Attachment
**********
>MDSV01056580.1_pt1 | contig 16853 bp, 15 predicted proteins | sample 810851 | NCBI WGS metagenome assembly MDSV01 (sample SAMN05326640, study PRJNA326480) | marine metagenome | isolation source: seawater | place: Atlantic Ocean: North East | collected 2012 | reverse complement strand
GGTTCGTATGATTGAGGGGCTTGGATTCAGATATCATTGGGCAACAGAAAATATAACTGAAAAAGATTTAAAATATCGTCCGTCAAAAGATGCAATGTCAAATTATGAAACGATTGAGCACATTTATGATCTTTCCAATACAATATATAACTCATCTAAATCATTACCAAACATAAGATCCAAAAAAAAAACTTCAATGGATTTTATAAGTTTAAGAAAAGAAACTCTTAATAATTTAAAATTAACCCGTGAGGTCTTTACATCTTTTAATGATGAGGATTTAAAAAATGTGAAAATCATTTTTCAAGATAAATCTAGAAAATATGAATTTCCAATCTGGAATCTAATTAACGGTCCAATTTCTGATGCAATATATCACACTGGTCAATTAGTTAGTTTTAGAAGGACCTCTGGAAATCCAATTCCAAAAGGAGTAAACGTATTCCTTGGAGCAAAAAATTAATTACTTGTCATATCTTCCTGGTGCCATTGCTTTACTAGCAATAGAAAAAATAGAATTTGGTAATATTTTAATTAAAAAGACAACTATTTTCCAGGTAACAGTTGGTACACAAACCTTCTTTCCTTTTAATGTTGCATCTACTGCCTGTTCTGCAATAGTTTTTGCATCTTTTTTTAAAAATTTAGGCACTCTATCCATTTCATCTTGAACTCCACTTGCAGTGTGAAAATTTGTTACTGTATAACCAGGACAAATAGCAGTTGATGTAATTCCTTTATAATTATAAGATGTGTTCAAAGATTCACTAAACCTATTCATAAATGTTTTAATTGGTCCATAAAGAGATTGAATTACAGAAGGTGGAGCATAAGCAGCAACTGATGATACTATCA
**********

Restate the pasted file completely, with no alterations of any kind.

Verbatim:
>MDSV01056580.1_pt1 | contig 16853 bp, 15 predicted proteins | sample 810851 | NCBI WGS metagenome assembly MDSV01 (sample SAMN05326640, study PRJNA326480) | marine metagenome | isolation source: seawater | place: Atlantic Ocean: North East | collected 2012 | reverse complement strand
GGTTCGTATGATTGAGGGGCTTGGATTCAGATATCATTGGGCAACAGAAAATATAACTGAAAAAGATTTAAAATATCGTCCGTCAAAAGATGCAATGTCAAATTATGAAACGATTGAGCACATTTATGATCTTTCCAATACAATATATAACTCATCTAAATCATTACCAAACATAAGATCCAAAAAAAAAACTTCAATGGATTTTATAAGTTTAAGAAAAGAAACTCTTAATAATTTAAAATTAACCCGTGAGGTCTTTACATCTTTTAATGATGAGGATTTAAAAAATGTGAAAATCATTTTTCAAGATAAATCTAGAAAATATGAATTTCCAATCTGGAATCTAATTAACGGTCCAATTTCTGATGCAATATATCACACTGGTCAATTAGTTAGTTTTAGAAGGACCTCTGGAAATCCAATTCCAAAAGGAGTAAACGTATTCCTTGGAGCAAAAAATTAATTACTTGTCATATCTTCCTGGTGCCATTGCTTTACTAGCAATAGAAAAAATAGAATTTGGTAATATTTTAATTAAAAAGACAACTATTTTCCAGGTAACAGTTGGTACACAAACCTTCTTTCCTTTTAATGTTGCATCTACTGCCTGTTCTGCAATAGTTTTTGCATCTTTTTTTAAAAATTTAGGCACTCTATCCATTTCATCTTGAACTCCACTTGCAGTGTGAAAATTTGTTACTGTATAACCAGGACAAATAGCAGTTGATGTAATTCCTTTATAATTATAAGATGTGTTCAAAGATTCACTAAACCTATTCATAAATGTTTTAATTGGTCCATAAAGAGATTGAATTACAGAAGGTGGAGCATAAGCAGCAACTGATGATACTATCA